Week in review: KDB Glide, geographic atrophy, opsin therapy

Week in review: KDB Glide, geographic atrophy, opsin therapy


By Keng Jin Lee

Comprehensive Ophthalmology, Glaucoma, Pediatric Ophth/Strabismus, Retina/Vitreous

A weekly roundup of ophthalmic news from around the web.

The KDB Glide is now registered as an FDA class 1 device, according to an announcement by New World Medical. The new blade offers improvements from the original Kahook Dual Blade, with a rounded heel, tapered sides and a smaller footplate to deliver an optimal interface with Schlemm’s canal. The company expects that the KDB Glide will be available soon in the United States. PR Newswire

Apellis provided encouraging 18-month data from their phase 1b study evaluating pegcetacoplan for geographic atrophy (GA). Monthly intravitreal injections of the conjugated peptide led to a 52% decrease in mean lesion growth in 7 patients with bilateral GA when compared with untreated fellow eyes. There were no reported cases of inflammation; 1 patient developed new-onset exudation at 12 months. Top-line phase 3 data is expected in the third quarter of 2021. Apellis Pharmaceuticals

Scientists have developed a light-sensing protein called the MCO1 opsin that restores vision in blind mice. Their novel approach bypasses photoreceptors altogether, and instead utilizes gene therapy to attach the highly photosensitive MCO1 protein to retina bipolar cells. The team claims that the therapy would only require a single injection and has the potential to treat a wide range of degenerative retinal diseases since photoreceptor survival not required. Nanoscope developed the protein with help from an NEI small business grant and is planning to launch a U.S. clinical trial later this year. NEI, Nature Gene Therapy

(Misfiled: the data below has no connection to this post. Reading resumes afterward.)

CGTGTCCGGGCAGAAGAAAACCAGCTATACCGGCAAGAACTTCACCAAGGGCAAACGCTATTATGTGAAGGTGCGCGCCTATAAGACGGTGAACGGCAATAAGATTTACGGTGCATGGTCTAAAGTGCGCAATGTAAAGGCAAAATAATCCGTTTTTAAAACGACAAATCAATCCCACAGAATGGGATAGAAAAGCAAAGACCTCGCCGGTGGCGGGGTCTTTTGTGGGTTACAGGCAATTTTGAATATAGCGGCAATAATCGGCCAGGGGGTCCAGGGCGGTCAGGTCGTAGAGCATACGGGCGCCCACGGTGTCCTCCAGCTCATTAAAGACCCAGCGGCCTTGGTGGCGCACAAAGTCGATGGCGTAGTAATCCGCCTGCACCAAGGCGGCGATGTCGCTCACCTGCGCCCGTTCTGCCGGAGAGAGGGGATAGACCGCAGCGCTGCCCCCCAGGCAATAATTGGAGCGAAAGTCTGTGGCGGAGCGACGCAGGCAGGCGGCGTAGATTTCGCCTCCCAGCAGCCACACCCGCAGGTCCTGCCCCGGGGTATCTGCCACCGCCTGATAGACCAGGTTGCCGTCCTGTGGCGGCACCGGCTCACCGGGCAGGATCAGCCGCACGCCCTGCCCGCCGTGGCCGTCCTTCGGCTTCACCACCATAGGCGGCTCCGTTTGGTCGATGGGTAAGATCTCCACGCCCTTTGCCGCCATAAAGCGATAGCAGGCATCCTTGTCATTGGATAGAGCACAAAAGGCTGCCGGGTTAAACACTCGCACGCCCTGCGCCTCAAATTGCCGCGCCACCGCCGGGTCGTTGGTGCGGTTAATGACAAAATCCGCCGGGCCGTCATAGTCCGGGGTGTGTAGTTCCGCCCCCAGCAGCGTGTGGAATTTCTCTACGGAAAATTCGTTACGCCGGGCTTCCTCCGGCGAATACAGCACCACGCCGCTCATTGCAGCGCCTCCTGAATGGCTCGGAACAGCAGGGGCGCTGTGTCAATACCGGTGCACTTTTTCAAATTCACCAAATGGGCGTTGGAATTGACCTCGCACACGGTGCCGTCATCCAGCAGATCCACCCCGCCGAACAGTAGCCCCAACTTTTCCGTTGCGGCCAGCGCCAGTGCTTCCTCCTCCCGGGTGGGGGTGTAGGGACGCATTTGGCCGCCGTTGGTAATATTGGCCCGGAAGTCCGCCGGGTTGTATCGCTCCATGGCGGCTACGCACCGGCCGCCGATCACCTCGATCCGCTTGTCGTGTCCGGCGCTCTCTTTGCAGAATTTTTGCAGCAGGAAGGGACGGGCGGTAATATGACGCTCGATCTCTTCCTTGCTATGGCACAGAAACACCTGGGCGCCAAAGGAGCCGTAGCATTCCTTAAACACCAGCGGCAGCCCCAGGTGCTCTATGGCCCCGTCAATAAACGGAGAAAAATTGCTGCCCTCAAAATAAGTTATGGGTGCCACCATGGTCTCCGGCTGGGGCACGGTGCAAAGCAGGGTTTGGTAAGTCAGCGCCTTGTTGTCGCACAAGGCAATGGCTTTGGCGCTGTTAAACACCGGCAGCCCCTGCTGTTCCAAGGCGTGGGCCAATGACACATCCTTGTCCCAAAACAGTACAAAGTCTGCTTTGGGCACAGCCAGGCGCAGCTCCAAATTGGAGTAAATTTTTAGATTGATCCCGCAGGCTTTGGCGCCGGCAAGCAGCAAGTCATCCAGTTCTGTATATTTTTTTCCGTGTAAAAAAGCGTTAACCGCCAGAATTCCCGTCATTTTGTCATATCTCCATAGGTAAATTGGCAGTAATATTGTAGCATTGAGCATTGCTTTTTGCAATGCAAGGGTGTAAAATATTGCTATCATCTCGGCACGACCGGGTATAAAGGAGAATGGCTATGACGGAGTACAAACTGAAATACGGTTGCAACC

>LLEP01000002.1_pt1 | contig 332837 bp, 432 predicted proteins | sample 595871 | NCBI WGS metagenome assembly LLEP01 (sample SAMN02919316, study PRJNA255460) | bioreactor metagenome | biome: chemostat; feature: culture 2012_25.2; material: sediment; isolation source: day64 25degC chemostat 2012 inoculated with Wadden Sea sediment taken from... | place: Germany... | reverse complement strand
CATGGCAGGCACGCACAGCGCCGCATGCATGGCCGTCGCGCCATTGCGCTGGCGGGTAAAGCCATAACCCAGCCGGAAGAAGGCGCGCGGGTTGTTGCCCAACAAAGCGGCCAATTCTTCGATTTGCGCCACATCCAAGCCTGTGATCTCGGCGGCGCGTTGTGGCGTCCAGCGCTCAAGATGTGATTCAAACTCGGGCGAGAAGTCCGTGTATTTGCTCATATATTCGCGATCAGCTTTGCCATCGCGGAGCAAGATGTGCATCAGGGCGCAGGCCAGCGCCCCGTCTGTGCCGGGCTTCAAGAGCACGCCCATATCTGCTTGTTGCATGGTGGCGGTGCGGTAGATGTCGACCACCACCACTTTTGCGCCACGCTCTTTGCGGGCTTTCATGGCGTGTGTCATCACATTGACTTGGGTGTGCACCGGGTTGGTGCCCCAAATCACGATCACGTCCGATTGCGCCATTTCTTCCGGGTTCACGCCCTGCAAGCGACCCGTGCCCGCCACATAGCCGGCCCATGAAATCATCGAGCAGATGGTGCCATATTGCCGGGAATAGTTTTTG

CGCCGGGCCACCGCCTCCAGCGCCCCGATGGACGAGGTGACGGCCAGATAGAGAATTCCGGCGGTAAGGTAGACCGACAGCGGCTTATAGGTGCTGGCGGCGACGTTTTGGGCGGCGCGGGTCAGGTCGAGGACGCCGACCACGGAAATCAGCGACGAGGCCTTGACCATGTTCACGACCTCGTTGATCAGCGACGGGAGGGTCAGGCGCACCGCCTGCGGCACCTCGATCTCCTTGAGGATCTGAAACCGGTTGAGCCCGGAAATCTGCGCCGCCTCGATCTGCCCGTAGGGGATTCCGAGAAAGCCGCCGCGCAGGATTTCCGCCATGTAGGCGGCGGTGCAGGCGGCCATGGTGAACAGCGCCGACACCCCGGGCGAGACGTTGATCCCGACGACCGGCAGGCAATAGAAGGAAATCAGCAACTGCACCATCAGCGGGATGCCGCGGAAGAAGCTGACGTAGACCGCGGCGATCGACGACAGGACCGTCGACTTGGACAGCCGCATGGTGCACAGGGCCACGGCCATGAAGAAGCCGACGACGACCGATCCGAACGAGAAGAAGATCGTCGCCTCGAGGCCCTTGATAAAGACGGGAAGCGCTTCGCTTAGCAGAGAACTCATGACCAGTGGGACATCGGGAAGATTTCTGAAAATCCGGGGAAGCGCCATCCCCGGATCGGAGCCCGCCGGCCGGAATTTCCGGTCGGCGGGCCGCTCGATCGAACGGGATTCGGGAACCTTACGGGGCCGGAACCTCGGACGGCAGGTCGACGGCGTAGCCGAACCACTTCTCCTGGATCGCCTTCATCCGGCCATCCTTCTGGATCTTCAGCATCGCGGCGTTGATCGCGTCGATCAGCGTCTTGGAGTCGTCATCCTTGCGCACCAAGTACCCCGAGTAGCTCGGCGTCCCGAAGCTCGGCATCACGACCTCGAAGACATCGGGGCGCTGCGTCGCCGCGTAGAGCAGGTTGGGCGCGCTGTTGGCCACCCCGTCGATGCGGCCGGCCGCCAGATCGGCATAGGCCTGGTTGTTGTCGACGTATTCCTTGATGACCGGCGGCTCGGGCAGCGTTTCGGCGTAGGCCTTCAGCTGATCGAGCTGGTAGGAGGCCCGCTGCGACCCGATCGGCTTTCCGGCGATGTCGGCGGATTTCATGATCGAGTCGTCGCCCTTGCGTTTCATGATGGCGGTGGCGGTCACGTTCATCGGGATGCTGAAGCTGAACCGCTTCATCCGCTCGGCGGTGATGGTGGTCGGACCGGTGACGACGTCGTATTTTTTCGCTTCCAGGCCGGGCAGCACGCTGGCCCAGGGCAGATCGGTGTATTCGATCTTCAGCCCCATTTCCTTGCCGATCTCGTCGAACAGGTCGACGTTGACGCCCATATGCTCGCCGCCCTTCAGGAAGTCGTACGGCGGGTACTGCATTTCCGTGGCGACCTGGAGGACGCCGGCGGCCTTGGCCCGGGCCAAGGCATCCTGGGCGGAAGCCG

Surgeons from Japan have performed the world’s first transplant of photoreceptor cells derived from induced pluripotent stem cells. There were no complications, a Japanese research team said. The patient, who had pigmentary retinal degeneration, received sheets of photoceptor cells that were grown from the blood cells of a healthy donor. She will be monitored for a year for any visual improvements or signs of rejection. Kyodo News

Pfizer is planning to stop production of phospholine iodide (echothiophate iodide), an eye drop used to treat glaucoma and accommodative esotropia. Their decision was not based on safety, they informed the Academy, but on an unstable supply chain that has created shortages in recent years. There is no generic equivalent available and current supplies of phospholine iodide are expected to last until May 1, 2021. Pfizer